What is Sex for?

David Halperin

Talk Wednesday November 5, 2014, ICI Berlin

Does sex have any erotic purpose? The greatest philosophers of classical antiquity said no. Halperin examines one of their arguments, which offers a serious challenge to modern interpretations of love, including but not limited to psychoanalytic interpretations, that understand love in sexual terms and that view all erotic desire as an expression of sexuality. He also considers some contemporary gay male writing, which he reads as a singular effort to work through the confusions and the anguish that the modern sexualization of erotic desire has bequeathed to us.

David Halperin is W. H. Auden Distinguished University Professor of the History and Theory of Sexuality at the University of Michigan, Ann Arbor, and currently a Fellow of the Wissenschaftskolleg zu Berlin. He is an American theorist in the fields of sexuality studies, queer theory, and lesbian/gay history and the cofounder of GLQ: A Journal of Lesbian and Gay Studies. His publications include How to Be Gay (2012), How to Do the History of Homosexuality (2002), and Saint Foucault: Towards a Gay Hagiography (1995).

when: Wednesday November 5, 2014, 7.30pm
where: ICI Berlin, Christinenstraße 18/19, House 8 (U2 Senefelder Platz)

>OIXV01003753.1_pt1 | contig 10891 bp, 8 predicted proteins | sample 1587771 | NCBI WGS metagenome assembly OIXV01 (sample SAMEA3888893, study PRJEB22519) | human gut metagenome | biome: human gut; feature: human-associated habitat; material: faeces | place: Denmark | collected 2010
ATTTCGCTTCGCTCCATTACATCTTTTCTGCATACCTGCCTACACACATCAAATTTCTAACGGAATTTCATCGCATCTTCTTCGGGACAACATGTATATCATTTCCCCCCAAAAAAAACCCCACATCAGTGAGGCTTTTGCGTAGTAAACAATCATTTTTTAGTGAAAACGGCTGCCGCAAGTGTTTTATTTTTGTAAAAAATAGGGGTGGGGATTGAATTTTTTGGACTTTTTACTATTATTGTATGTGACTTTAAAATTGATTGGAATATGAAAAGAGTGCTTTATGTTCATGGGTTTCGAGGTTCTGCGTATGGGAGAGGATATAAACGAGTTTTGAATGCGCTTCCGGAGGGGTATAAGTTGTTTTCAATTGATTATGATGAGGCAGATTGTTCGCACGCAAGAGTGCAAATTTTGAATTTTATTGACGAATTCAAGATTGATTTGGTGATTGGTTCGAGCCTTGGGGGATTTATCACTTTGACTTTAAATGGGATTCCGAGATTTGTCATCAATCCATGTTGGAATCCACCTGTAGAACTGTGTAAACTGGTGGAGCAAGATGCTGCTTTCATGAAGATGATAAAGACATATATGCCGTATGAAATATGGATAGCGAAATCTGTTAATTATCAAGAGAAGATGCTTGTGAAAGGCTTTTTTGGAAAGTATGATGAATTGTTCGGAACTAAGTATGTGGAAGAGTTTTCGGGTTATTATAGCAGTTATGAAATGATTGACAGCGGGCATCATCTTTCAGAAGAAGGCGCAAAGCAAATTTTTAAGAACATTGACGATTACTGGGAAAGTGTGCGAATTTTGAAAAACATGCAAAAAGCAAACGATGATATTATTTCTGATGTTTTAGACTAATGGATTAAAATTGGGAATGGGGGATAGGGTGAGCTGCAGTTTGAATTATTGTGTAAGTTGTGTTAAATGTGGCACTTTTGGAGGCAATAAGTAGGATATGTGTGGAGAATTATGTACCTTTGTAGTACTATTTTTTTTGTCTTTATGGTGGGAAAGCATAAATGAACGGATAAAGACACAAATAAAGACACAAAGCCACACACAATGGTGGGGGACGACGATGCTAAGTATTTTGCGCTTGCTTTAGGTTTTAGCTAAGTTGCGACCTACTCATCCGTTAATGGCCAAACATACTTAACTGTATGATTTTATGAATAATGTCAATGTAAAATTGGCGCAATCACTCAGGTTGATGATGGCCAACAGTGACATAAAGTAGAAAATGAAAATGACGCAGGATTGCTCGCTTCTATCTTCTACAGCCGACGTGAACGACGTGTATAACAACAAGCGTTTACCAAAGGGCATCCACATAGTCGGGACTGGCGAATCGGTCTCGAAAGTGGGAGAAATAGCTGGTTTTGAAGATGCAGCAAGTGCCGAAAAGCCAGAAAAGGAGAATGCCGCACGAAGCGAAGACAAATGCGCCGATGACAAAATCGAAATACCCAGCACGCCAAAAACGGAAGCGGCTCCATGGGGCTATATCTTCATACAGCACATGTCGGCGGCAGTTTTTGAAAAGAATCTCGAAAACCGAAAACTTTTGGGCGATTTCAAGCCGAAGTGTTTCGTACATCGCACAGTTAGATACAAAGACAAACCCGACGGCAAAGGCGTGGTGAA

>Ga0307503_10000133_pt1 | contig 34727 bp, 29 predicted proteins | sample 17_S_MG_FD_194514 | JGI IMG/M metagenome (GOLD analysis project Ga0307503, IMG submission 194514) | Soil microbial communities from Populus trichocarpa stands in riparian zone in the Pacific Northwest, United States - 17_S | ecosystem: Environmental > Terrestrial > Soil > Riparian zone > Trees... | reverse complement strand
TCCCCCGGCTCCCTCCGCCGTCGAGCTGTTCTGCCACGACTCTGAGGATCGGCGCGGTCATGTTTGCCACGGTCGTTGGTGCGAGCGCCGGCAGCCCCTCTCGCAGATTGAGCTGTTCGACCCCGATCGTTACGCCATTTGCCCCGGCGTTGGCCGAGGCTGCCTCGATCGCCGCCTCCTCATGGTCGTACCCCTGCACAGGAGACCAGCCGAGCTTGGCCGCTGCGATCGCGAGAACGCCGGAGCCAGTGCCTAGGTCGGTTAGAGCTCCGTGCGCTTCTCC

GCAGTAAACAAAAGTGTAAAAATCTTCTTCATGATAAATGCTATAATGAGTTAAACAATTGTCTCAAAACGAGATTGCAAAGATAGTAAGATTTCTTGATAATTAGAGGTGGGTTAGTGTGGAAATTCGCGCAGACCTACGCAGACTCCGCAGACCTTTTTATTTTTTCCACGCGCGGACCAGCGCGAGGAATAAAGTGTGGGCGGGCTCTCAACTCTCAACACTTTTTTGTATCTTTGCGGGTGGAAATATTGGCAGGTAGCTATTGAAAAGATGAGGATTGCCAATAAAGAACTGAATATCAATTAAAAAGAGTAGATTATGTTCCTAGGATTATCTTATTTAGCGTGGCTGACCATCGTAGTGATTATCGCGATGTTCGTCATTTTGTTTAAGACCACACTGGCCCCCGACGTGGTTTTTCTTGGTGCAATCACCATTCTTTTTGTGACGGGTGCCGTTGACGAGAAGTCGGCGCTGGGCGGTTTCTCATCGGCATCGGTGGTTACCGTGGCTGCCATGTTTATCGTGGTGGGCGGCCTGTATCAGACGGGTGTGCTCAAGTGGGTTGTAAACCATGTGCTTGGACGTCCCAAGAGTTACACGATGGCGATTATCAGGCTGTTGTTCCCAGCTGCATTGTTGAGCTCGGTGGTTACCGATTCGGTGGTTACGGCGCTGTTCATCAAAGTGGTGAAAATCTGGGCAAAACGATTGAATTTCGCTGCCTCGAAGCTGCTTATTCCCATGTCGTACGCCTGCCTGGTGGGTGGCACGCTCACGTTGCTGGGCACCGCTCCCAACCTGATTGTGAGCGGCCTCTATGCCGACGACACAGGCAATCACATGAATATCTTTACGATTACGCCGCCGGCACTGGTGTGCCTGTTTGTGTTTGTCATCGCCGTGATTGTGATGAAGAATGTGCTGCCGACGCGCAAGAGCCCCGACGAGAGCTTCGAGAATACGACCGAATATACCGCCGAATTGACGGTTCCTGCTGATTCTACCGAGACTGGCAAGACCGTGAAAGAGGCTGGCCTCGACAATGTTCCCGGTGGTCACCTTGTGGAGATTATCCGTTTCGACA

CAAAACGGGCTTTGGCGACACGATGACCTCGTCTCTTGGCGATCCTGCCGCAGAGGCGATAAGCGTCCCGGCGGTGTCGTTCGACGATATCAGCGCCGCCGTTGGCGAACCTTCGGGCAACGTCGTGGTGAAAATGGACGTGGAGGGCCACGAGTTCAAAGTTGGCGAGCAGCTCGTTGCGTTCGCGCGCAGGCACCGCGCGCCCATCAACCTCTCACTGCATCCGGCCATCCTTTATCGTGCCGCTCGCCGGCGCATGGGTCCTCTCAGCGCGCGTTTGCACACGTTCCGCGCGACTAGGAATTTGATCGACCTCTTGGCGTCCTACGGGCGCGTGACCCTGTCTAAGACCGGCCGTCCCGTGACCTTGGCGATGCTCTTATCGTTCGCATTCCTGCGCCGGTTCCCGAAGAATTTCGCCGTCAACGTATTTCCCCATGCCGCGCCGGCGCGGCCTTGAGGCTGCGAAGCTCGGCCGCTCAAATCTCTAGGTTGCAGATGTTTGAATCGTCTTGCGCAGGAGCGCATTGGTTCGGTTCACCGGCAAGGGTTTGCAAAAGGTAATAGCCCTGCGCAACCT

The talk is in collaboration with the Wissenschaftskolleg zu Berlin, and contributes to the lecture series “Desire’s Multiplicity and Serendipity,”

desire_bunt_wd   a collaboration between the Institute for Queer Theory and the Institute for Cultural Inquiry ICI Berlin.

Desire’s Multiplicity and Serendipity

Desire, wandering about and forming assemblages, might be accompanied by serendipity or mate with jouissance or the power of the erotic, even as it fails to reach its presumed aim. Instead of running on a single track, we take desire to be functioning in a multiple manner. We call on desire’s serendipity to grasp its illogical, contingent modes as a figure of fortunate errans. The lecture series looks for queer reconceptualizations of desire, its cultural articulations and lived realities. The key question is how to get from the critique of desire as a hierarchizing and normalizing force to the heterotopias of desire. What would it mean to understand or experience desire as opening up to alterity, undermining its own involvement in structural inequalities and normative violence?

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